Hunting Season Rapidly Approaching
By Teresa Holloway
TEXAS – It’s about that time again, the best season of all – backstrap, biscuits and beans season.
Nothing compares to sitting around the campfire, stuffed full of venison and enjoying the cool nip in the air except feeling ‘full freezer’ happy. Those are sensations reserved for Deer Season here in Texas.
Already empty deer corn bags litter the sides of the roads, (please don’t litter, folks) and pounds of salt and deer ‘caine are headed out to favorite stands.
Laws about deer hunting and hunter safety are in place to make sure everyone has a safe trip out and back.
The U.S. Forest Service is urging hunters to use caution in the woods. National Forests have specific guidelines that must be observed to maintain hunting privileges on protected lands.
The NFS reminded hunters heavy rains and flood damages earlier this year affected numerous roads both in the forests and the grasslands.
Most roads have been repaired, but some remain impassable or are closed. Check with your local rangers before heading out. Your favorite camp may be closed.
“Hunting season is one of the busiest times in the forest, but safety is always a primary concern,” said Acting Forest Supervisor Kimpton Cooper. “Visitors should check their surroundings and be aware of the possibility of falling limbs or trees. Remember, being in the woods is great, but you are responsible for your own safety.”
Water-logged trees, rotted but erect, have a tendency to just fall over without much warning. Widow-makers are always a threat in the woods, especially after sustained rains.
Medical assistance isn’t always timely in the remote areas of Texas forests and grasslands.
Cell phones may not work in these areas. Hunters should take sufficient food, water and an extensive first aid kit. Clothing and other equipment should be suited to rapid changes of weather.
“Off-Highway Vehicle (OHV) use on the National Forests and Grasslands in Texas is limited to designated routes, and the only such designation is the multiple-use trail on the Sam Houston National Forest. Cross-country and off-road use of motorized vehicles of any type is prohibited,” according to NFS.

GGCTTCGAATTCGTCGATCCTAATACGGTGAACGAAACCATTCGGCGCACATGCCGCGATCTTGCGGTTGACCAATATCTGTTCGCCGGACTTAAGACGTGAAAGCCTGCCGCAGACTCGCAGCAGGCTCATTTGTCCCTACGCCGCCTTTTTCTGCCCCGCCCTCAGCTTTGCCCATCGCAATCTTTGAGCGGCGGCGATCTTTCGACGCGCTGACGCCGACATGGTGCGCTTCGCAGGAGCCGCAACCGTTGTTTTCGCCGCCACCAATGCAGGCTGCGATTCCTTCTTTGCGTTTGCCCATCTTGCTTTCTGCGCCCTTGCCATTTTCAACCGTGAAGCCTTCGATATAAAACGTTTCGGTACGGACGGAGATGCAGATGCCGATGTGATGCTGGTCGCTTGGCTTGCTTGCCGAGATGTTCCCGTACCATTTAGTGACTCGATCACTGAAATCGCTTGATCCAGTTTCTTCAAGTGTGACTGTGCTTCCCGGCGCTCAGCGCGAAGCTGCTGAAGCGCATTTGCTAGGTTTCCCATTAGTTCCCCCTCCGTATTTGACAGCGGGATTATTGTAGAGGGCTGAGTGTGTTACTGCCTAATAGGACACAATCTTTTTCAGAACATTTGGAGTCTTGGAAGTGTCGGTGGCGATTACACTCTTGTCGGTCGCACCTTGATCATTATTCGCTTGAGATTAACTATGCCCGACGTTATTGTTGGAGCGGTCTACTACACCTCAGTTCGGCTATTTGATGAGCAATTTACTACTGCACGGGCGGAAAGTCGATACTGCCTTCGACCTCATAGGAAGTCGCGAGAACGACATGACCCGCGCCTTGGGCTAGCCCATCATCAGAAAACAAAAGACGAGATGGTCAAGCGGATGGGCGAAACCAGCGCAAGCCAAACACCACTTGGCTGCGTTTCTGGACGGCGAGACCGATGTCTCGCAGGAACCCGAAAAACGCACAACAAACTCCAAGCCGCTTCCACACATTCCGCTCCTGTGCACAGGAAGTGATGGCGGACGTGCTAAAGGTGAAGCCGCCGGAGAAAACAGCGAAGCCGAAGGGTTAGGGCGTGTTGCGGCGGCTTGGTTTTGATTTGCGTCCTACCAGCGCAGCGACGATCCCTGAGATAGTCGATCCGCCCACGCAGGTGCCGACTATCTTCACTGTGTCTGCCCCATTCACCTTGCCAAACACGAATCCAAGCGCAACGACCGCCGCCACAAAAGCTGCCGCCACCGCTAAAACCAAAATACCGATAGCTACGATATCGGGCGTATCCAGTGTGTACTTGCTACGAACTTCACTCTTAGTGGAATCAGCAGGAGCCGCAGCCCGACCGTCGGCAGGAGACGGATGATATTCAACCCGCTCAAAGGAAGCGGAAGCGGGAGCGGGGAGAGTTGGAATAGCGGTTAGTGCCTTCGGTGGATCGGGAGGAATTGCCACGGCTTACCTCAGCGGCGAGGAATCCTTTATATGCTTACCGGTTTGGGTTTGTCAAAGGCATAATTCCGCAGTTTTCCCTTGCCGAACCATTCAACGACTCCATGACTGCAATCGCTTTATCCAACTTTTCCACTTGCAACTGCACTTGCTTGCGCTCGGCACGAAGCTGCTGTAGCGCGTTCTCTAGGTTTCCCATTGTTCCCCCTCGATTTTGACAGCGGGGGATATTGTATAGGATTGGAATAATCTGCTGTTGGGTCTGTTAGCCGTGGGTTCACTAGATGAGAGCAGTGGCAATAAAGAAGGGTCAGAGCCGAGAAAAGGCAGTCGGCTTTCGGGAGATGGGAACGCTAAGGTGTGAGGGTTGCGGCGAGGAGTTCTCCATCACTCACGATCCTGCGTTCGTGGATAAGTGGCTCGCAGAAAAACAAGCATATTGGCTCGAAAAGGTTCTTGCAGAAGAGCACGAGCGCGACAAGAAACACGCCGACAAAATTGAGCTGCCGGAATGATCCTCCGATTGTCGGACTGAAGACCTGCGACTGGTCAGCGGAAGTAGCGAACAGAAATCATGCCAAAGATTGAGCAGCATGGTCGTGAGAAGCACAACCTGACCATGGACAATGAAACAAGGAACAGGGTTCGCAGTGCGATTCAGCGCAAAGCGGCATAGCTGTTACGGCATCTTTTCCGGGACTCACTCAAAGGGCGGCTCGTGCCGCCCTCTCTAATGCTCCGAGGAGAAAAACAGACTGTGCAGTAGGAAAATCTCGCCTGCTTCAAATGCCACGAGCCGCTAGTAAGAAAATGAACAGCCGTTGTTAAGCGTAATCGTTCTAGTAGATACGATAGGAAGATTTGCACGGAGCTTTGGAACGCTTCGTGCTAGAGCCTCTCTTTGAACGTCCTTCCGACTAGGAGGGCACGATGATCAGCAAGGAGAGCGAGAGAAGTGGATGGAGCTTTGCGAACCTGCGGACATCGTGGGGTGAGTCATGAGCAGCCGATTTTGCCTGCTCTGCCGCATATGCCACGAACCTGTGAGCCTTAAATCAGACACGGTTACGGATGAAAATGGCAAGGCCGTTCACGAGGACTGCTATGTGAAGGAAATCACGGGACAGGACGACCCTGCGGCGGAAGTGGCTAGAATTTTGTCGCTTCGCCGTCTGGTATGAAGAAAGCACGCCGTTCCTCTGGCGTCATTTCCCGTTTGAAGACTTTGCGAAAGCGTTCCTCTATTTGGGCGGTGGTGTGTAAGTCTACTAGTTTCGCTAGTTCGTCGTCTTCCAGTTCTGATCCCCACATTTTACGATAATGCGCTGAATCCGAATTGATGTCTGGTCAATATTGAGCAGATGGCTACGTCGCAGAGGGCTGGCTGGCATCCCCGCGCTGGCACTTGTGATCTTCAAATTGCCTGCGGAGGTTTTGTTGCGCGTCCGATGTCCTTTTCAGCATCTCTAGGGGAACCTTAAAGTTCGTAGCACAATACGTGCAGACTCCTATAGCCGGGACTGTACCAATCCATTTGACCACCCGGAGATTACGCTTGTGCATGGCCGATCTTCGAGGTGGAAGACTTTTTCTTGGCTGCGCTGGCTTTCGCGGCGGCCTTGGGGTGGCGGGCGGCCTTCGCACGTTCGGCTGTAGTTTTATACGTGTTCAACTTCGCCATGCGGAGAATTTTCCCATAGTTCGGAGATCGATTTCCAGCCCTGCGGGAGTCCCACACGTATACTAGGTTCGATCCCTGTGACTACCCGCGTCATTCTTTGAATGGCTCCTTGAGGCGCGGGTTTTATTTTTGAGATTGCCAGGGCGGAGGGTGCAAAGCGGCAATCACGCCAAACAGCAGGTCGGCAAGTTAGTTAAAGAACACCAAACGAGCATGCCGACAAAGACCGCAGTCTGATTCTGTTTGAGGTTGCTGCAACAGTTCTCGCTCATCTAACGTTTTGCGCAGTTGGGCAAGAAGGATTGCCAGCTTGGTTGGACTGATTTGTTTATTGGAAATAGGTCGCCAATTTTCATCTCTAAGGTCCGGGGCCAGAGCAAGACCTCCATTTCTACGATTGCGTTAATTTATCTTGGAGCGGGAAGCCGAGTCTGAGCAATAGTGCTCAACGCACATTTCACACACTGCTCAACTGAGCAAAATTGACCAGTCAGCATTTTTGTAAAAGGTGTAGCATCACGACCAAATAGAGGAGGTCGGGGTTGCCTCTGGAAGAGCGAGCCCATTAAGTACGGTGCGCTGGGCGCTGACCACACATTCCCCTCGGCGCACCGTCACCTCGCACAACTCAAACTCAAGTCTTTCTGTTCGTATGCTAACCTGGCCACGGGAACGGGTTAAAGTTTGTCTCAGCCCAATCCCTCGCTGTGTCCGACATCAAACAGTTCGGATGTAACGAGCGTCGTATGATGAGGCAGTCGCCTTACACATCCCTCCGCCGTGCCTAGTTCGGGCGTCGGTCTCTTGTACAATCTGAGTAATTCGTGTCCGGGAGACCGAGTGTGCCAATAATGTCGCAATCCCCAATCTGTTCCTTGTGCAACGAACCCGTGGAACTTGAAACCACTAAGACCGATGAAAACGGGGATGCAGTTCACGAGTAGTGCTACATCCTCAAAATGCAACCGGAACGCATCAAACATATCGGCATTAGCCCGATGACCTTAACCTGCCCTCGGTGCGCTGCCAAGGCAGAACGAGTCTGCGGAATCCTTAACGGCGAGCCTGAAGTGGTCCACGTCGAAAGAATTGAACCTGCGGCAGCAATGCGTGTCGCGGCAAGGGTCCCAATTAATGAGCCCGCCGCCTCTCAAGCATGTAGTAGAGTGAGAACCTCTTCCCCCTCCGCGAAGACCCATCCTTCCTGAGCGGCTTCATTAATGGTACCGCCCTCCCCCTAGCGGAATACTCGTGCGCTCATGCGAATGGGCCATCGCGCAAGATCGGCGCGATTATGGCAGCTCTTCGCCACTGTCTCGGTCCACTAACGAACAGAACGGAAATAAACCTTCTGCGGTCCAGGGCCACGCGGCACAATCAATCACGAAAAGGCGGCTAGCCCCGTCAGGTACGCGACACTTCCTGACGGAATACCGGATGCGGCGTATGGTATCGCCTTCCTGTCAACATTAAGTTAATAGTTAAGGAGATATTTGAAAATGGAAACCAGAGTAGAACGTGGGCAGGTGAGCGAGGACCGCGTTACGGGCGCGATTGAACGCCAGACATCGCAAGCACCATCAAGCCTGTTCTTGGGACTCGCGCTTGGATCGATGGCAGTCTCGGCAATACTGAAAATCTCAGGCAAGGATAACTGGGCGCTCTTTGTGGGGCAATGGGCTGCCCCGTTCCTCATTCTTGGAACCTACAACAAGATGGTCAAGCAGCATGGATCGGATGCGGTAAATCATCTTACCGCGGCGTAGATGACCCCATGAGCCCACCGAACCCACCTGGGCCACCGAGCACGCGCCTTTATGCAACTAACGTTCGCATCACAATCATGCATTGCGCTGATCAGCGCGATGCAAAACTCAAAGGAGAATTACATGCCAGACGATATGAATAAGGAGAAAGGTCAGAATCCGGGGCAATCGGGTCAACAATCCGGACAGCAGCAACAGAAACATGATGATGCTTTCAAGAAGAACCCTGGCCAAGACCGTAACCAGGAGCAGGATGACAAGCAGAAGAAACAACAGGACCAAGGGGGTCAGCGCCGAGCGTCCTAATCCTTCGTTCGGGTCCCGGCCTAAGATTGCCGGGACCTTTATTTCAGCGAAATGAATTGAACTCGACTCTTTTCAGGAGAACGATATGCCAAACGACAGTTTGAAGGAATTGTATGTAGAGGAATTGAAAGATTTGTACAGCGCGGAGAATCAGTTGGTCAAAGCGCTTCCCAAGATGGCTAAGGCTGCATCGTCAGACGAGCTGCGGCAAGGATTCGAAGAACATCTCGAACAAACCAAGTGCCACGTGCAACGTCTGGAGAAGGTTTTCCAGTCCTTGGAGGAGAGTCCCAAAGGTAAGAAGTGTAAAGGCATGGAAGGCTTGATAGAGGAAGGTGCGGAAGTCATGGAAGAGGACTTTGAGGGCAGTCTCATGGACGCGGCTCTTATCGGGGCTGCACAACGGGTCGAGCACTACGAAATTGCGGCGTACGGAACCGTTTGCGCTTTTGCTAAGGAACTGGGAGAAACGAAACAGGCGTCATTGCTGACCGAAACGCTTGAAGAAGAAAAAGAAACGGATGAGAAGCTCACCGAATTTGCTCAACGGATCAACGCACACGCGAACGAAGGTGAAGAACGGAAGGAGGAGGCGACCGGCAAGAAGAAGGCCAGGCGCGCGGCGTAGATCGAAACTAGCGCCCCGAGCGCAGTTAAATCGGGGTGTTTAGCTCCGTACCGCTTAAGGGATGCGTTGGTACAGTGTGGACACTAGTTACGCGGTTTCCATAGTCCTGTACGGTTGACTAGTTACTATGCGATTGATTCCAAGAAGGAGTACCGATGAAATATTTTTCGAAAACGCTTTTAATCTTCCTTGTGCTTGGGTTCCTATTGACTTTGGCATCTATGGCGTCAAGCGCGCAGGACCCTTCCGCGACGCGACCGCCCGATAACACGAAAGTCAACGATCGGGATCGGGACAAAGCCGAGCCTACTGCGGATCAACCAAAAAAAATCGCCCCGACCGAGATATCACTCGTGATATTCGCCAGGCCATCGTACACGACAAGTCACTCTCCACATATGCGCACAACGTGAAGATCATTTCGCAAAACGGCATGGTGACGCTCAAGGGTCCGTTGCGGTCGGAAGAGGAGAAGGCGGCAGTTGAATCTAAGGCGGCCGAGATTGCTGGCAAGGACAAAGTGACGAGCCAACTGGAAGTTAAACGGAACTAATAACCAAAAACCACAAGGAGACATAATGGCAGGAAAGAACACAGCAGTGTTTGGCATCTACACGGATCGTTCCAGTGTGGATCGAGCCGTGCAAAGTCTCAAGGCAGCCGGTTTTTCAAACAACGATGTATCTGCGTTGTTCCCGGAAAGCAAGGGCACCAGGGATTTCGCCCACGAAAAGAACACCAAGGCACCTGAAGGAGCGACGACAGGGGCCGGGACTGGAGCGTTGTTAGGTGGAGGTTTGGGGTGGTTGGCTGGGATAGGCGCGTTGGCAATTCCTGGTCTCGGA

“Wear your orange,” officials stress. Not only is it the law, it saves lives. Every year, more hunters take advantage of the forests and accidental shootings occur with alarming frequency. If accompanied, all individuals must be in orange.
The only exceptions are hunting at night, or hunting turkey or migratory birds.
At least 144 square inches on both the chest and the back must be visible and a daylight flourescent orange hat or cap must be worn.
“All those camping or hunting in the Angelina, Davy Crockett, Sabine or Sam Houston National Forest or the Caddo National Grasslands must camp in designated campsites or developed recreation areas through Feb. 1,” NFS stressed the importance of overnighting in approved areas only.
Fire danger remains high, despite the rains. Camp fires should be in an area cleared for at least three feet in diameter and when no longer in use, extinguished completely.
WMA hunters must have the $48 annual hunting permit to hunt deer, turkey, small game, waterfowl and feral hogs.
WMAs in the national forests and grasslands include the Alabama Creek area in the Davy Crockett NF, Bannister WMA in Angelina NF, Caddo WMA in the Caddo National Grassland and the Moore Plantation WMA in the Sabine NF.
All of Sam Houston National Forest is a wildlife management area and regulations vary from WMA to WMA. Check with the rangers before beginning the hunt.
Seventy two hours is all the time allowed for leaving portable deer stands in any one location. No stands may be nailed to trees. Don’t block roads or trails or gates with parked vehicles.
Hunters may also visit the National Forests and Grasslands in Texas website at www.fs.fed.usda.gov/texas and click on the Hunter Camp Maps – 2016 link for more information.
In Texas, Archery season begins Oct.1 and runs through Nov. 4, no permit is required to hunt antlerless deer unless MLDP permits have been issued for the property.
General season begins Nov. 5 and runs through Jan. 1 this year. Early Youth-Only Season begins Oct. 29 – 30, 2016 and late youth only season begins Jan.2 2017.
Texas Parks and Wildlife has opted to conduct antlerless deer permit selections for some national forests in Texas this year. Hunting antlerless deer in the National Forests in Texas is conducted only within WMAs and only by permit.
Applications may only be submitted online, according to TPWD, they are no longer accepted by mail or email. Make application to tpwd.texas.gov/drawnhunts.
“TPWD inventories deer populations in national forests and adjacent lands and uses the antlerless deer hunts to balance populations. The number of permits issued varies from year to year and the number of requests usually exceeds the number of permits available,” TPWD officials said.
Very soon, the weather will cool and the woods and grasslands will teem with a whole different kind of critter – the two–legged orange-backed hunter. Be safe.